Beltfed

Hubcap ding removal...who?

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I have four Chevy hubcaps which have dings or dents from removal.  They are SST and only one layer, unlike my Packard's.  Not real expensive or impossible to replace.  Does anyone do this for a reasonable fee or should I just cut my losses and find new ones?  Thanks.

Edited by Beltfed (see edit history)

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You say they are not pricey to replace, so have a go yourself. There are lots of how-to books on what we call "panel beating". You will need a soft touch and lots of patience for your first one. SST=? Note you might need to anneal it first?

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As long as they are not plated, you could do it yourself.  Like stated above,  time and patience......

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I have hammers and Dolly's, shot bags, and various anvils for 'panel beating'.  Mostly used on body panels and such.  As most know one gets a panel as flat as possible and then uses a skim coat of filler to get it ready for paint.  With these hubcaps that process can't be used as they are shiny, they will show every dimple.  This is an old Chevy truck which is almost as they made it, oxidized paint and all.  Dare I say it...'barn find' but with no damage or mouse poop. I guess a few small dings from usage fits the truck.  Thanks.

 

image.jpeg

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Try it yourself- there is a book on ebay/azamon called "Metal Bumping" by Frank Sargent for less than $20  It is a must read for anyone going to do metal work. It explains things very well.  The FTE (Ford Truck Enthusiast forum) turned me on to it when I was rebuilding my 49 F3 see before and after pics. First time I did any metal work.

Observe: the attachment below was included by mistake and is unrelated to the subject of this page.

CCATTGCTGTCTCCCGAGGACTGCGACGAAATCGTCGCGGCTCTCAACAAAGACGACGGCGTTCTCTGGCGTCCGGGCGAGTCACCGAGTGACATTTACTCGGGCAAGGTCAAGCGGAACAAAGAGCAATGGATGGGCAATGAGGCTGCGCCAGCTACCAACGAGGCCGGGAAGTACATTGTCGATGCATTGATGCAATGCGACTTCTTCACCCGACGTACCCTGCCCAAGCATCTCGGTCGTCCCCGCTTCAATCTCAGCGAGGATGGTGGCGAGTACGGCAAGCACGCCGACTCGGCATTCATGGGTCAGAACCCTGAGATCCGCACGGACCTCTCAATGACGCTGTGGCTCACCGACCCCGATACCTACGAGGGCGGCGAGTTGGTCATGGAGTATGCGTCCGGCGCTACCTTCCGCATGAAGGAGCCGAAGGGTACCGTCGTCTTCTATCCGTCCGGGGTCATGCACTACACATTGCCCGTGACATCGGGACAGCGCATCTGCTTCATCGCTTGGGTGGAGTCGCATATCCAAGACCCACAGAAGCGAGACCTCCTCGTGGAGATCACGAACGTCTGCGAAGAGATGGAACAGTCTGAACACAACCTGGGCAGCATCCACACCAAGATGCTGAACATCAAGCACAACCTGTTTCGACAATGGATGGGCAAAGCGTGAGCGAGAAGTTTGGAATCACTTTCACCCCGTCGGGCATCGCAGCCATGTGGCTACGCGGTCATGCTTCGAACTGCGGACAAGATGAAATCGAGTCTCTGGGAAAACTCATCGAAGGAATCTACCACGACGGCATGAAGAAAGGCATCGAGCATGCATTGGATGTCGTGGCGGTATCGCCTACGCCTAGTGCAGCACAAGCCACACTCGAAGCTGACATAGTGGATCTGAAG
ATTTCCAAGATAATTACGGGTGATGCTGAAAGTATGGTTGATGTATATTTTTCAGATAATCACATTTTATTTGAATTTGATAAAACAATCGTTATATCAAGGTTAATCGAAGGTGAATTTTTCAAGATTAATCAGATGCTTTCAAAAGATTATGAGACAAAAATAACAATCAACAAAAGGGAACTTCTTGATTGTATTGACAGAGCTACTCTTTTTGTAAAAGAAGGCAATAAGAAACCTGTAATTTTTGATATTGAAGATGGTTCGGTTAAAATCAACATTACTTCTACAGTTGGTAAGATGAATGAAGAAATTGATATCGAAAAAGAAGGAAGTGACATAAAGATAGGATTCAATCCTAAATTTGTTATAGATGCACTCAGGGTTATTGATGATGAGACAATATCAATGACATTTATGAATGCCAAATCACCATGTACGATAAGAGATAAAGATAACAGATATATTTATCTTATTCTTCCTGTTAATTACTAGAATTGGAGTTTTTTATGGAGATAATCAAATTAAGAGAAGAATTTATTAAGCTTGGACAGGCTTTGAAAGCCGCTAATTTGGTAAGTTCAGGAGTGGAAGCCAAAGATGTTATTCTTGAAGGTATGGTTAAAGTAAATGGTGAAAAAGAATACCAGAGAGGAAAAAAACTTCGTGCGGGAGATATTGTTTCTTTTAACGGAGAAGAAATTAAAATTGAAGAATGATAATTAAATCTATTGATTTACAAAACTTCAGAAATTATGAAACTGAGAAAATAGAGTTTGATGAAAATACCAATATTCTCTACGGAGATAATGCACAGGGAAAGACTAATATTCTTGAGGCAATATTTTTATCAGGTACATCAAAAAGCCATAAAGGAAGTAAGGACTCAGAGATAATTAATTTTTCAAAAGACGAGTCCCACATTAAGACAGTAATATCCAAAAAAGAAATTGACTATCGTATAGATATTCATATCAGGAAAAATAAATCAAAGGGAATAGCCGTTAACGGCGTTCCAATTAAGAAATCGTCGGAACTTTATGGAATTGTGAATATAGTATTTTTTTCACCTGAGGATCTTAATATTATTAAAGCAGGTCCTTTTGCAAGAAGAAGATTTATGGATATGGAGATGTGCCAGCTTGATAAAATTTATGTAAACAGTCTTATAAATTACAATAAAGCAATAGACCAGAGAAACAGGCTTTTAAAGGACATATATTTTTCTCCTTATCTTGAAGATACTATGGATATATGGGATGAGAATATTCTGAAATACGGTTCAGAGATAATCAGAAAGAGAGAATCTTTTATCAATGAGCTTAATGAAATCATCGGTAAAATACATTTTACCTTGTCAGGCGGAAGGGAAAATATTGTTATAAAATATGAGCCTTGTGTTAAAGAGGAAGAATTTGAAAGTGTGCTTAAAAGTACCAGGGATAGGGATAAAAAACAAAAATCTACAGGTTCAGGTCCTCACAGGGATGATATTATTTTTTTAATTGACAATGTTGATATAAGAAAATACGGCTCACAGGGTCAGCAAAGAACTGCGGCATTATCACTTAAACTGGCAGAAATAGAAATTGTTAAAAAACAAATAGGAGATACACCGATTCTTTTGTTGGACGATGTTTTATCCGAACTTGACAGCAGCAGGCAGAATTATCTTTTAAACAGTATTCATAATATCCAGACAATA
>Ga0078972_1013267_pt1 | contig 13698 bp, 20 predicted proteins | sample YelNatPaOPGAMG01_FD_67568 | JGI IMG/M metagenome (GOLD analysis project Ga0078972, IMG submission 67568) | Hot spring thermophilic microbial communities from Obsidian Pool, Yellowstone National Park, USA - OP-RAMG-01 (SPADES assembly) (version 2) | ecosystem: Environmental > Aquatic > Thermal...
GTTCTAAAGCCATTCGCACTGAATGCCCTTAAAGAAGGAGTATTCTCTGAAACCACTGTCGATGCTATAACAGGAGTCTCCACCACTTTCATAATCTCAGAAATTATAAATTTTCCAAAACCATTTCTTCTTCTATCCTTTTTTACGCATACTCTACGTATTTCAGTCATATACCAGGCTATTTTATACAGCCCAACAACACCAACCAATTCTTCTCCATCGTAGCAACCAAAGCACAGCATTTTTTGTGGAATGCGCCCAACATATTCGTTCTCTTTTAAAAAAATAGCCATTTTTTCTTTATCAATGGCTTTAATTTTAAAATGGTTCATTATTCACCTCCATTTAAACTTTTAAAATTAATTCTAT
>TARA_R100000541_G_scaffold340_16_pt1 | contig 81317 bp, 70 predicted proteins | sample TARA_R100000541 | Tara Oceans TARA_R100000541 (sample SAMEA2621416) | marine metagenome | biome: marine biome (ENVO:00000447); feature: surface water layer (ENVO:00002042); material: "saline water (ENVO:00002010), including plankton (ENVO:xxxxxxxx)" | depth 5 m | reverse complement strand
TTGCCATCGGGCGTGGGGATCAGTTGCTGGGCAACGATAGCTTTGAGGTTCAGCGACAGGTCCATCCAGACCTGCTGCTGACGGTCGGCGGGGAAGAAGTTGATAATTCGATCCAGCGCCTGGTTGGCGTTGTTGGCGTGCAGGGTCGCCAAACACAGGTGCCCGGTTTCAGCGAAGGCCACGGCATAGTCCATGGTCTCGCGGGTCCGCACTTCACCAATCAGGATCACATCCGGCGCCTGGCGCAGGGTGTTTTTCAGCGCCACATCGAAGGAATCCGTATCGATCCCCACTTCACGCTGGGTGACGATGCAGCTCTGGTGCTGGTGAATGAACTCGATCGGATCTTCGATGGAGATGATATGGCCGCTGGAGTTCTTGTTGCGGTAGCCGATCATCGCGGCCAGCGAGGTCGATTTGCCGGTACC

f3 sidev.JPG

bed2.JPG

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The wheels and stance 'scream'.....Street Rod!  But that's OK with me as it survived and your second pic looks like most would have crushed it.  Great work.

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I bought it out of the last barn within the city of Chicago. Took it down to the frame. It had a flat head 6 in it and widow maker wheels. I got the flat head running for about 10 minute when it thru a rod and destroyed the block. Dropped a 5.0 EFI Mustang in it so it at least stayed all Ford. The stance is due to original leaf springs, all 14 of them in the rear and a Jag front rack & pinion. It's an F3 heavy duty which is actually a 3/4 ton rated as a 1 ton.  Drove it twice and sold it. The fun was in the build. Now I've got the 38 State Commander which is a survivor  out of a barn in PA after 40+ years. It runs and looks ok. The interior should be re-done but it is only original once so I am still undecided if I should fix it. The best part is driving it 4 or 5 times a week.  Have fun. Dave S

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I would just buy another set and sell your old set...................... trade up!

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